Quantcast

Viral Video: Fisherman Saves Turtle Entangled in Plastic Bag

Animals

A video of a Pakistan fisherman is going viral after saving a sea turtle entangled in a plastic bag in the Arabian Sea.

Rahim jumps into the water to help the struggling turtle. Photo credit: WWF, Facebook

Amir Rahim was on a tuna fishing boat about 180 nautical miles off the coast of Karachi, Pakistan, when he saw an olive ridley sea turtle trapped in a polypropylene woven bag, the Huffington Post reported. The turtle was struggling to swim with the bag dragging behind it.

Rahim jumped into the water fully clothed to help the turtle. He wasn't able to free the turtle while in the water so his crew mates helped him bring the turtle on board. They cut the bag off of the turtle and released it back into the water.

Rahim is a trained observer for the World Wide Fund for Nature—Pakistan. The Huffington Post reported he had "seen plenty of turtles entangle in floating fishing nets," but had never seen one trapped in a floating bag.

Rahim cuts the plastic bag off of the turtle. Photo credit: WWF, Facebook

“Fishermen and other seafarers need to be educated about the hazards of throwing plastic stuff into the sea as it may kill a marine animal," he told DAWN.com.

Every year, 8 million metric tons of plastic end up in the oceans, according to Coastal Care. Eighty percent of those plastics come from land-based sources. Sea turtles are highly vulnerable to pollution and plastics. They can die from getting entangled in plastic materials or even ingesting them.

Watch the rescue video here:

YOU MIGHT ALSO LIKE:

9 Super Cool Facts About Sea Turtles

Nepal's Extinct Bird Spotted After Disappearing for 178 Years

First Mammal Goes Extinct Due to Human-Caused Climate Change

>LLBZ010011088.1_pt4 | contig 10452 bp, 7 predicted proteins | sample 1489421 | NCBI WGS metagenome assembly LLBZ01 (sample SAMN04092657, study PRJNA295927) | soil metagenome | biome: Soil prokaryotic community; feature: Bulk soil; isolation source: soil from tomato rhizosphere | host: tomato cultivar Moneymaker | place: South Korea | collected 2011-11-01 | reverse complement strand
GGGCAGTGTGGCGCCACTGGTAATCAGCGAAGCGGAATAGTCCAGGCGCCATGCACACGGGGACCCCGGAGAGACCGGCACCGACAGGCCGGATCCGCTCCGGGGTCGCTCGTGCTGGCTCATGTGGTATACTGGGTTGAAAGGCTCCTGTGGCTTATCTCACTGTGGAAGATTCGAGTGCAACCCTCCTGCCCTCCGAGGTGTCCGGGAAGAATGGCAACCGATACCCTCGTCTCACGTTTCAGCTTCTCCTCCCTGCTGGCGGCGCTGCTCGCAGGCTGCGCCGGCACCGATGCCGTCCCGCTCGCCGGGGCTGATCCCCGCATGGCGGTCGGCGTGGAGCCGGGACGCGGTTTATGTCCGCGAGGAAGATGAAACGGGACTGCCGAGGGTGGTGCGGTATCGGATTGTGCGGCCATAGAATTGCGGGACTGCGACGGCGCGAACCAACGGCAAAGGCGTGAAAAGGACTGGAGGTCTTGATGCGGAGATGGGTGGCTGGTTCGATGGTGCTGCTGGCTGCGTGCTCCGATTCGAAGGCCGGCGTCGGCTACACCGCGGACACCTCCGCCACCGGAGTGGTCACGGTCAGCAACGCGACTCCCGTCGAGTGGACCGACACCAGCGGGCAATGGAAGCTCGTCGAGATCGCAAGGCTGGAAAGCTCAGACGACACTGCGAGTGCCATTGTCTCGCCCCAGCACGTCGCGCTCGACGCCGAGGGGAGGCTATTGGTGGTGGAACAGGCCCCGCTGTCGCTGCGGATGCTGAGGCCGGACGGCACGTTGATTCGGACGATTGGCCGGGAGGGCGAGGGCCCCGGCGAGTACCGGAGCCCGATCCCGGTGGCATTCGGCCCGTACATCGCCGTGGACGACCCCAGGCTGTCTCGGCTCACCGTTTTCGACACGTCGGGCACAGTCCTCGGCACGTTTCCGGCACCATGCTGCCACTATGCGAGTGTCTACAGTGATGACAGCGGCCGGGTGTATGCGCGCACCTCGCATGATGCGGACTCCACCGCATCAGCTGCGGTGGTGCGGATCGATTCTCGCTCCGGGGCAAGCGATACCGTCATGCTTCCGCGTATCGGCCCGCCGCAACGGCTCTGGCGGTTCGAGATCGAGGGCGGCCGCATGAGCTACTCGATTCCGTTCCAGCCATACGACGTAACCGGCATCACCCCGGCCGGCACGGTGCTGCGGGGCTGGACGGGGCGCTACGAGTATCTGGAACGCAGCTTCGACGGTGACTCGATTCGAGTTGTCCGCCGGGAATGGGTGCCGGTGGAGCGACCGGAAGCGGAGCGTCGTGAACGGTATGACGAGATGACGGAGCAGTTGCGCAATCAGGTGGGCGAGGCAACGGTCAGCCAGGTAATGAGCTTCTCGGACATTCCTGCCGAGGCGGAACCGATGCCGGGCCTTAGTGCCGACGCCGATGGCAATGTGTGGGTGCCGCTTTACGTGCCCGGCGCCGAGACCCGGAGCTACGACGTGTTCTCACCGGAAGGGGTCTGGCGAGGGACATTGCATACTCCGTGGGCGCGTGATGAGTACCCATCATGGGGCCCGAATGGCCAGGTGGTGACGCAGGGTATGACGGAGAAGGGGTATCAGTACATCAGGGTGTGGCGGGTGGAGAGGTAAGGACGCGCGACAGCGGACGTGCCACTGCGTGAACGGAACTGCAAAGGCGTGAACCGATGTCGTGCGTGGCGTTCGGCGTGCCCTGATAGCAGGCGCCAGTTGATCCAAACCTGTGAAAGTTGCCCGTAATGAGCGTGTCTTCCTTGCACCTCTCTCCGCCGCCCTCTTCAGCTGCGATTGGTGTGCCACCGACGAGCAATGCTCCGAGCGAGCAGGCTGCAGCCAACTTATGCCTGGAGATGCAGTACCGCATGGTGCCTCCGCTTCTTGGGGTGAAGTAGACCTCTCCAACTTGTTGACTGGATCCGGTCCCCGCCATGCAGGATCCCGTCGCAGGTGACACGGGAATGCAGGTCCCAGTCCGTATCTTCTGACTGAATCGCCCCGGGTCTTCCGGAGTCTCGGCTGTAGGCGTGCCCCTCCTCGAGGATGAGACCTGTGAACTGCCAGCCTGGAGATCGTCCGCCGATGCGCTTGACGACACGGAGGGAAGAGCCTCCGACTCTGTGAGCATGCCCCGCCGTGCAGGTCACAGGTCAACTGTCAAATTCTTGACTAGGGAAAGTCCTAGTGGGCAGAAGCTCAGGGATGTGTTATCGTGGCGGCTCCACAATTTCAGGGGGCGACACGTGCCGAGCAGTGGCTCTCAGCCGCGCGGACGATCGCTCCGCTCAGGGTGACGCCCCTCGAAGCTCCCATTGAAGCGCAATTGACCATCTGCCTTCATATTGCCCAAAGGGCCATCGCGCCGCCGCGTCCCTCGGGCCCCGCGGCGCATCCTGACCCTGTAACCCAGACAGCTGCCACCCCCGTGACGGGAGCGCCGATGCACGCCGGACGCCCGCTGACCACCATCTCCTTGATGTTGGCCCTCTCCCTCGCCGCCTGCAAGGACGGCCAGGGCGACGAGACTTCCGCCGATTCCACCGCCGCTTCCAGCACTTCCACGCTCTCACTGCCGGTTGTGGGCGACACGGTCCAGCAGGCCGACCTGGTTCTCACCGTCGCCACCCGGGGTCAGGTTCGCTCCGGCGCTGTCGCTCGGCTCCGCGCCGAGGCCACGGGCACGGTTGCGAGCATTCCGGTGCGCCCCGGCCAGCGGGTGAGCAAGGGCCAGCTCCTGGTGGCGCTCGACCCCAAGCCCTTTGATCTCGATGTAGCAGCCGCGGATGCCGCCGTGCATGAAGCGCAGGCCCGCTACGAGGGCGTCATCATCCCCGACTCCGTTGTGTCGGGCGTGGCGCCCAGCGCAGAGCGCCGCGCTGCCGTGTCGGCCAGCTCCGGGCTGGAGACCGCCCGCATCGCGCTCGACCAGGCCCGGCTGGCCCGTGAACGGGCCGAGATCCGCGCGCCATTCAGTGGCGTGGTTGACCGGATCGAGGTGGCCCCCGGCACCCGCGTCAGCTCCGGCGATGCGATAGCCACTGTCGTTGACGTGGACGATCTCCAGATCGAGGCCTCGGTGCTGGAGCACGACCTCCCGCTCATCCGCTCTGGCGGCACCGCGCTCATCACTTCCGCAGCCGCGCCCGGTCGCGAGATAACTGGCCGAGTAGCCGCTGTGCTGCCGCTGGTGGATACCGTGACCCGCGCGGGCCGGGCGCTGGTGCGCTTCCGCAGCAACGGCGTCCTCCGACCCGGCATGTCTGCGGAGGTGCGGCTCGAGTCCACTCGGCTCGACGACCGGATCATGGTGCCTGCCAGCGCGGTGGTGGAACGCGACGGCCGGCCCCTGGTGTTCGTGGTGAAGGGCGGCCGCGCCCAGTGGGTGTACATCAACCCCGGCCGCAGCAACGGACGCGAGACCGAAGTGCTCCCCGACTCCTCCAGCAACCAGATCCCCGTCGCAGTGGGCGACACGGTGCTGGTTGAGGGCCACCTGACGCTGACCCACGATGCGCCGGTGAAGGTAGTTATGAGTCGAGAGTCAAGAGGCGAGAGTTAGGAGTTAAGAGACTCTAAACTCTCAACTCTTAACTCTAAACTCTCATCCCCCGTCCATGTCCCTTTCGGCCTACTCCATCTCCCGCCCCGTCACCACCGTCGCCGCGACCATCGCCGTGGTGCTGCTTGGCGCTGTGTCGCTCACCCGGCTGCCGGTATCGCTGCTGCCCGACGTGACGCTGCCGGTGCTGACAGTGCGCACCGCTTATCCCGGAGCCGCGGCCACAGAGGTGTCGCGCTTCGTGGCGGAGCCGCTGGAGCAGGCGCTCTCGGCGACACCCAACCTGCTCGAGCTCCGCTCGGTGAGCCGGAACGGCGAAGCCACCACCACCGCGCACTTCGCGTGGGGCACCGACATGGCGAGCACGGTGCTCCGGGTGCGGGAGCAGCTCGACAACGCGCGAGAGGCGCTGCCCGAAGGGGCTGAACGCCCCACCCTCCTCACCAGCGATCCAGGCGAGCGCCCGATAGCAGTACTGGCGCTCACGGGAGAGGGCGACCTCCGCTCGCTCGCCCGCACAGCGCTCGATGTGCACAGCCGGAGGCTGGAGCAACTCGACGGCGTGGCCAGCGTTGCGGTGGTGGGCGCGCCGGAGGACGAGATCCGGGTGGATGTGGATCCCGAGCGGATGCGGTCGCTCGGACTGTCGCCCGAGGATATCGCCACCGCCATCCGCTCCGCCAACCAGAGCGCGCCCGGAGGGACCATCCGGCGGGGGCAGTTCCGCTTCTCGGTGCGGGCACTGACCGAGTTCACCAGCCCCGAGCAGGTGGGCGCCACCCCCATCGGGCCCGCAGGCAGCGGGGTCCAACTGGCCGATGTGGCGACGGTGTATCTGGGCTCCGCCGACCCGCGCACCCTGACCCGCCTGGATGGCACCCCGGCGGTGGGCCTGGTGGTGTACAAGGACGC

Rewilding Our National Parks

EcoWatch Daily Newsletter

Climate Week NYC

On Monday, Sept. 23, the Climate Group will kick off its 11th annual Climate Week NYC, a chance for governments, non-profits, businesses, communities and individuals to share possible solutions to the climate crisis while world leaders gather in the city for the UN Climate Action Summit.

Read More Show Less

By Pam Radtke Russell in New Orleans

Local TV weather forecasters have become foot soldiers in the war against climate misinformation. Over the past decade, a growing number of meteorologists and weathercasters have begun addressing the climate crisis either as part of their weather forecasts, or in separate, independent news reports to help their viewers understand what is happening and why it is important.

Read More Show Less
Sponsored

While airlines only serve bottled drinking water directly to customers, they use the plane's water for coffee and tea, and passengers can drink the tap water. Aitor Diago / Getty Images

You might want to think twice before washing your hands in an airplane bathroom.

Read More Show Less
Individual standing in Hurricane Harvey flooding and damage. Jill Carlson / Flickr / CC BY 2.0

By Allegra Kirkland, Jeremy Deaton, Molly Taft, Mina Lee and Josh Landis

Climate change is already here. It's not something that can simply be ignored by cable news or dismissed by sitting U.S. senators in a Twitter joke. Nor is it a fantastical scenario like The Day After Tomorrow or 2012 that starts with a single crack in the Arctic ice shelf or earthquake tearing through Los Angeles, and results, a few weeks or years later, in the end of life on Earth as we know it.

Read More Show Less
A pregnant woman works out in front of the skyline of London. SHansche / iStock / Getty Images Plus

Air pollution particles that a pregnant woman inhales have the potential to travel through the lungs and breach the fetal side of the placenta, indicating that unborn babies are exposed to black carbon from motor vehicles and fuel burning, according to a study published in the journal Nature Communications.

Read More Show Less
Sponsored

Teen activist Greta Thunberg delivered a talking-to to members of Congress Tuesday during a meeting of the Senate Climate Change Task Force after politicians praised her and other youth activists for their efforts and asked their advice on how to fight climate change.

Read More Show Less
Ten feet of water flooded 20 percent of this Minot, North Dakota neighborhood in June 2011. DVIDSHUB / CC BY 2.0

By Jared Brey

When Hurricane Michael tore through the Florida panhandle last October, it killed at least 43 people, caused an estimated $25 billion in damage and destroyed thousands of homes.

Read More Show Less
A protestor holds up her hand covered with fake oil during a demonstration on the U.C. Berkeley campus in May 2010. Justin Sullivan / Getty Images

The University of California system will dump all of its investments from fossil fuels, as the Associated Press reported. The university system controls over $84 billion between its pension fund and its endowment. However, the announcement about its investments is not aimed to please activists.

Read More Show Less